Assistant Professor, Fire Science
Raelene Crandall is broadly interested in understanding the mechanisms by which disturbances influence plant population dynamics and cause resulting community patterns in plant species richness and composition.
Despite the prevalent use of fires in restoration and land management, little is known about the effects of fires, especially changes in fire season, intensity, and frequency, on the population dynamics of native and exotic plants. This is because most studies consider only a single fire season and/or measure responses in a single species. As a result, ecologists cannot explain why fires sometimes successfully reduce the abundance of exotic plants and increase the abundance and diversity of native plants and other times have no effect or even facilitate biological invasions.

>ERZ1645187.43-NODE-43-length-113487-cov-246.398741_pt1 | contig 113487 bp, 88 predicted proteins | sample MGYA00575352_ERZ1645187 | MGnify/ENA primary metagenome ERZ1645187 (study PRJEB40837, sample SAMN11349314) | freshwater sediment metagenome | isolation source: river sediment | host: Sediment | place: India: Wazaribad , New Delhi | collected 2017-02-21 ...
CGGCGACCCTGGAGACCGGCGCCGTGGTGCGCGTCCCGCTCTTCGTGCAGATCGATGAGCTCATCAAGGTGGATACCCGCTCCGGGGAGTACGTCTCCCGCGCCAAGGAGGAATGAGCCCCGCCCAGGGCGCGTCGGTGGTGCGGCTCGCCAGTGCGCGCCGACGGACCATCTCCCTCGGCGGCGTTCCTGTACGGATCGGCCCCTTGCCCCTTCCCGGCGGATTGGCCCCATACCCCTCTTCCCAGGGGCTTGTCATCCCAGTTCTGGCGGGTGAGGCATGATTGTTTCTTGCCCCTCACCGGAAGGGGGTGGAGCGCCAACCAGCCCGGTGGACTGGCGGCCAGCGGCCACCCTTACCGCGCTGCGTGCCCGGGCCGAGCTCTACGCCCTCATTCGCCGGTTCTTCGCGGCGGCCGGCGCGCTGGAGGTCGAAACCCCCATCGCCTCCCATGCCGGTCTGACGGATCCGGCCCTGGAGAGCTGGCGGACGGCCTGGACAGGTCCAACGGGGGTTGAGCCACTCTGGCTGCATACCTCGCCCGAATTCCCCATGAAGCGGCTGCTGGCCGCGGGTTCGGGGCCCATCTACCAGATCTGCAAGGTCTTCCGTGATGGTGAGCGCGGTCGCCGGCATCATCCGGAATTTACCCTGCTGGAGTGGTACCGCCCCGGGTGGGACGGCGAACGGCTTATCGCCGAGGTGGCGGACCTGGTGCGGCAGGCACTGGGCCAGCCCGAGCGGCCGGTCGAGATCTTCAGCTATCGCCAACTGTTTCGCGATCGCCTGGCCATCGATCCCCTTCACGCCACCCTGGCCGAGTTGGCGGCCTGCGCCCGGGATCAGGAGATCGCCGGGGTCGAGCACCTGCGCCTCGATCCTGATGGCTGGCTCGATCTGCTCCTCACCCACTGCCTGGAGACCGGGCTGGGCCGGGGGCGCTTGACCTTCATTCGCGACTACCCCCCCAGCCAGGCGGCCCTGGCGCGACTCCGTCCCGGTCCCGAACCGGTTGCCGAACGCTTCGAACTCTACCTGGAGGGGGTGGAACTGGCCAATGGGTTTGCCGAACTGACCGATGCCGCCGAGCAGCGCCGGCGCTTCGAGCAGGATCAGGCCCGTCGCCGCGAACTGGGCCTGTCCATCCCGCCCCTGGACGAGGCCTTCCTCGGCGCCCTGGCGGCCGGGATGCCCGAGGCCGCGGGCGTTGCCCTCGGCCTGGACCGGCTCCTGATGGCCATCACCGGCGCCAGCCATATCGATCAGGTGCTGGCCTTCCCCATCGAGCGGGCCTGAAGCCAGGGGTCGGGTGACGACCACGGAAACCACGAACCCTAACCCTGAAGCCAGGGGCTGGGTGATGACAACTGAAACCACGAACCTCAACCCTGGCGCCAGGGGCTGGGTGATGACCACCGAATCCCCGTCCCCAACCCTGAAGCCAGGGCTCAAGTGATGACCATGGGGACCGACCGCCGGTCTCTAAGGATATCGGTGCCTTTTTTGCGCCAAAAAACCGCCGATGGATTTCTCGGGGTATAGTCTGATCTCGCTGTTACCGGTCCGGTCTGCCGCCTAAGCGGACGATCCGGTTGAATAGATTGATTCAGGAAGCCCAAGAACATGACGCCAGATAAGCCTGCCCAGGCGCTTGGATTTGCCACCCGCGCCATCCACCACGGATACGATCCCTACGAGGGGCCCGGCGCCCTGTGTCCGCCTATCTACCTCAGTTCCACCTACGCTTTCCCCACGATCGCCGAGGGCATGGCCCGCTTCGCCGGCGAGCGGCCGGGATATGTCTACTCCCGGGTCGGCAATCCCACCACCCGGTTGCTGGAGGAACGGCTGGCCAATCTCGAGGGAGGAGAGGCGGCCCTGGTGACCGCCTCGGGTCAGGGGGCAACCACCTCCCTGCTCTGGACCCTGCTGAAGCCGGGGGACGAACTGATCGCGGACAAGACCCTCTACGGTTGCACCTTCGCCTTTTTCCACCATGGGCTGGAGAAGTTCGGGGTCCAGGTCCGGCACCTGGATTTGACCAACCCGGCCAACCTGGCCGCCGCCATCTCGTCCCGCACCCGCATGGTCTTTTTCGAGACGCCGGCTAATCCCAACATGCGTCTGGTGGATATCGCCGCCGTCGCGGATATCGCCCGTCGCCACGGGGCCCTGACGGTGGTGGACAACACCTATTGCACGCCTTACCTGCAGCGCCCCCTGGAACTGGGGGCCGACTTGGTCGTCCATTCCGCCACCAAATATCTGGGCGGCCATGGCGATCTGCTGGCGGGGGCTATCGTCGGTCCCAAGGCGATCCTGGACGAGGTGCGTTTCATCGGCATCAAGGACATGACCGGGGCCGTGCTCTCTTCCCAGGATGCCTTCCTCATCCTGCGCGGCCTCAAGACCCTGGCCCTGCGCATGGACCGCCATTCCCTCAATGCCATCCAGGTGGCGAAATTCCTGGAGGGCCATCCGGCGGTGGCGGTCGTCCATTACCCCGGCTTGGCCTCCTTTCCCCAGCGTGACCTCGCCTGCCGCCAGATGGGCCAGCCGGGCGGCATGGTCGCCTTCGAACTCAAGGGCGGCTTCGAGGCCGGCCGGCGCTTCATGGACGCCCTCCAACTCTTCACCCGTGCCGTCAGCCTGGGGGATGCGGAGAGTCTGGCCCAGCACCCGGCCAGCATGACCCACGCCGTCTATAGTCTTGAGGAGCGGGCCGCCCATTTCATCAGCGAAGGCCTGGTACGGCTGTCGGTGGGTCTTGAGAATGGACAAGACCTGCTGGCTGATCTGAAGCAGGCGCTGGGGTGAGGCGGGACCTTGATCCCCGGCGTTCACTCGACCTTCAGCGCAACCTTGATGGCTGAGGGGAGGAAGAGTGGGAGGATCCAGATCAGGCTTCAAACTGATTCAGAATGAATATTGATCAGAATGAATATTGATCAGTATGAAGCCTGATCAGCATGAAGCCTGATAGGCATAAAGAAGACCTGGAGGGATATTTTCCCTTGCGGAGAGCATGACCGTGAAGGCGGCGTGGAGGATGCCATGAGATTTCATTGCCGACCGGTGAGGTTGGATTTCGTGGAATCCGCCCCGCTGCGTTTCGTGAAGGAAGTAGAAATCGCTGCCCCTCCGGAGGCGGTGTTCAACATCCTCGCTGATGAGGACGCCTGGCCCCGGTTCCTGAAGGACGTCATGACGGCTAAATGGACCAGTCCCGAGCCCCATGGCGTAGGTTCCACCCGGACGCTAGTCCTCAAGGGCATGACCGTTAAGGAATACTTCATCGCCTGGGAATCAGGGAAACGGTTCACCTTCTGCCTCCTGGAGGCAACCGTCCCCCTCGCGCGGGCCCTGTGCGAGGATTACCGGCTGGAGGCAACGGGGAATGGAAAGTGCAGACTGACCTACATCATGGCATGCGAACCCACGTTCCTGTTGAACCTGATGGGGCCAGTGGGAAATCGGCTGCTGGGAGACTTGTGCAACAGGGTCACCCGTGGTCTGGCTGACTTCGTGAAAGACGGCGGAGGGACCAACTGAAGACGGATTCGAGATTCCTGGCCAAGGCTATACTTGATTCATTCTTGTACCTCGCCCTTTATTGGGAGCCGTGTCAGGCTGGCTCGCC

She seeks to fill this knowledge gap by examining how differences in the life histories of native and exotic plants influence their response to fires and how fires influence plant competition. Furthermore, she quantifies whether different disturbance regimes and habitat characteristics interact to shape community patterns of species richness and composition. Results from her research are widely applicable to restoration and conservation of remnant, degraded, and restored habitats.
- Disturbance Ecology
- Ecological Modelling
- Invasive Species
- Population & Community Ecology
- Restoration & Management
- PhD, Biology, Louisiana State University, 2011
- MS, Botany, Oklahoma State University, 2003
- BS, Biology and Chemistry, Butler University, 1997